The method constitutes a significant improvement of several previously described tests for the control and traceability of tuna-containing food [1215] which in general are designed for longer target sequences, and/or can only discriminate small groups of taxonomically closely related species (e.g. Thunnus spp.). DNA extractions, PCR reactions and sequencing are performed by standard protocols, and are thus suited for large scale analyses which will contribute to enrich the database of Scombrid species with new markers of intra- and inter- specific variability.

Some technical and biological caveats in our methods need to be considered. From the technical point of view, to choose the best target fragment on the basis of described polymorphisms and to carry out the quality control of the online sequences are time consuming tasks. In our case, the CytB sequences which passed the quality control were found to be poorly represented in some of the target Scombridae species, thus decreasing the power to define diagnostic SNPs (Additional file 4). For example, a single diagnostic SNP could differentiate T. thynnus vs. T. maccoyi and T. orientalis vs. T. alalunga, but the online sequences representing T. maccoyi and T. orientalis were only four and three, respectively. From the biological point of view, some species are often too closely related to be discriminated using either short mitochondrial or nuclear markers, and in addition the introgression of mitochondrial genomes between close fish species is a well known phenomenon, e.g. among Scomber colias, S. japonicus and S. australasicus [16] and among species of Thunnus (e.g. between T. thynnus and T. orientalis; [17]). It has been recently shown that longer mtDNA target regions or the combination of mitochondrial and nuclear markers allow unambiguous discrimination between the eight species of the Thunnus complex [7, 18]. However, most tests for validating foods need to be, at least for large scale product screenings, economically sustainable. Therefore a two step strategy may be considered, i.e. to use this rapid screening protocol to identify potential mislabelling and frauds followed by an additional focussed test of only the mislabelled samples. The latter might include the analysis of nuclear regions to exclude mitochondrial introgression of the closely related species, or cloning and sequencing of the mitochondrial fragments to discriminate multiple species contents and infer their relative amounts in the most problematic samples.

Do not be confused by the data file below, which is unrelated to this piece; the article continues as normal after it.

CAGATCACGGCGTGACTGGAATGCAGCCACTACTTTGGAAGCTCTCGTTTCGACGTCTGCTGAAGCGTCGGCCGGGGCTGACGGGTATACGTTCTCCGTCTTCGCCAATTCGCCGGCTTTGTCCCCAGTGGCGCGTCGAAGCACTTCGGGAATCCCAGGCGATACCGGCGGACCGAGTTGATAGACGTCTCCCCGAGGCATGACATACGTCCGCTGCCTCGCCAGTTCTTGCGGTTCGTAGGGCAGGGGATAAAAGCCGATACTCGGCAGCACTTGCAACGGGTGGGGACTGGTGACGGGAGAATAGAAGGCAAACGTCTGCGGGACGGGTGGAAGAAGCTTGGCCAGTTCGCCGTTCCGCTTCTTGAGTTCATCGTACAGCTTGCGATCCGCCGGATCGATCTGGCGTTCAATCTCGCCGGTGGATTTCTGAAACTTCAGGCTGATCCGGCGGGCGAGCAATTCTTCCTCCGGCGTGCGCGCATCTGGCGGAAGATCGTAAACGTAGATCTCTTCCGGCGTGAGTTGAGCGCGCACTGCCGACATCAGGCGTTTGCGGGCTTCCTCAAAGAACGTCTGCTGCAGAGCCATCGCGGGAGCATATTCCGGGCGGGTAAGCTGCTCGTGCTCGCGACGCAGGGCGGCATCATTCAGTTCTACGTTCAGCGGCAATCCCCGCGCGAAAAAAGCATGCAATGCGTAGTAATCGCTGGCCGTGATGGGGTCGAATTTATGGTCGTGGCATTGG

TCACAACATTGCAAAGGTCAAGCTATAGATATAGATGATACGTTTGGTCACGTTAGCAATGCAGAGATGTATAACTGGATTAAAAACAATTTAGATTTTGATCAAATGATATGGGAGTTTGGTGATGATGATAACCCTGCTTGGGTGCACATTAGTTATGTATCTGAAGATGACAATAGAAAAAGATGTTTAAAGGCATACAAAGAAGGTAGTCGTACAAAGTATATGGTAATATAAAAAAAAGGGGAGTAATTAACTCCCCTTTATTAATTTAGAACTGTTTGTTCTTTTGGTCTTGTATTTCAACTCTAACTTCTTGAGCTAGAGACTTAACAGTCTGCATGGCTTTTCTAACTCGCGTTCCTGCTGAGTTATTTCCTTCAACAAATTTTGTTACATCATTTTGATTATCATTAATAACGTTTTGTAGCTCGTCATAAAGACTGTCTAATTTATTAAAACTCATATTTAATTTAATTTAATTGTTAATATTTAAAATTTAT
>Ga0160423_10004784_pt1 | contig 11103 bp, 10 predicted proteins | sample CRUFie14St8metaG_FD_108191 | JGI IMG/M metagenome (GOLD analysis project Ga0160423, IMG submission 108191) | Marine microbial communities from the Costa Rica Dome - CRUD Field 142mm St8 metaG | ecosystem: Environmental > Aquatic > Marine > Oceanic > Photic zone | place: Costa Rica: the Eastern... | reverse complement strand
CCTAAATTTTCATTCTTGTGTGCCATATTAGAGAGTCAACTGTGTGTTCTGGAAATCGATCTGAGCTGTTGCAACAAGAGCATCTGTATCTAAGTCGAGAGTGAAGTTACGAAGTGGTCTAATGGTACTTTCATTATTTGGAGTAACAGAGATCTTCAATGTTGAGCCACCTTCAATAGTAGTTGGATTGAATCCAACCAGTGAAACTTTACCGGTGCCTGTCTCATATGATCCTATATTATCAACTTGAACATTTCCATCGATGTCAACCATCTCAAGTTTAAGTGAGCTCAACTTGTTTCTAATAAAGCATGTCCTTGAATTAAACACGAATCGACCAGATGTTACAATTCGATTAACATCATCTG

The approach described here facilitates a highly flexible diagnostic procedure which is largely independent of the fragmentation of input DNA source. Publicly available sequence information on mitochondrial genomes are rapidly increasing for most species, facilitating the choice of the best target sequence and the improvement of the resolution of the test. These features are particularly important for the discrimination of species which are increasingly employed as food ingredients as it is the case for many marine and aquaculture species for which genome information is still limited.


Sample collection and DNA extraction

Samples of foods (canned fish either in water or oil, fish-containing sauces, tuna salads, tuna sauces) were purchased in commercial markets or provided by retailers for fraud testing (Table 2). Reference fish samples for multiplex PCR validation were obtained from the fresh fish market and included one specimen each of the following species: Thunnus thynnus, Auxis rochei, Euthynnus alletteratus, Sarda sarda, Thunnus albacares, and Scomber scombrus. Muscle samples were mashed and autoclaved for 30 minutes to cause extensive DNA degradation and mixed in different proportions prior DNA extraction. Samples of canned fish were placed on filter paper in order to remove the excess of oil or water.

DNA extractions were carried out using the General Rapid Easy Extraction System (GREES) DNA Kit (InCura Srl, Italy) following manufacturer's recommendations.

Primer design, PCR conditions and sequencing

The available CytB sequences of commercial Scombridae species were downloaded from the NCBI "nucleotide" database and aligned by Clustal_X [8]. The estimates of net evolutionary divergence between the 17 target species was performed on a finals set of 148 sequences using MEGA [9]. Standard errors were obtained by a bootstrap procedure (1000 replicates). All positions containing alignment gaps and missing data were eliminated only in pairwise sequence comparisons (Pairwise deletion option).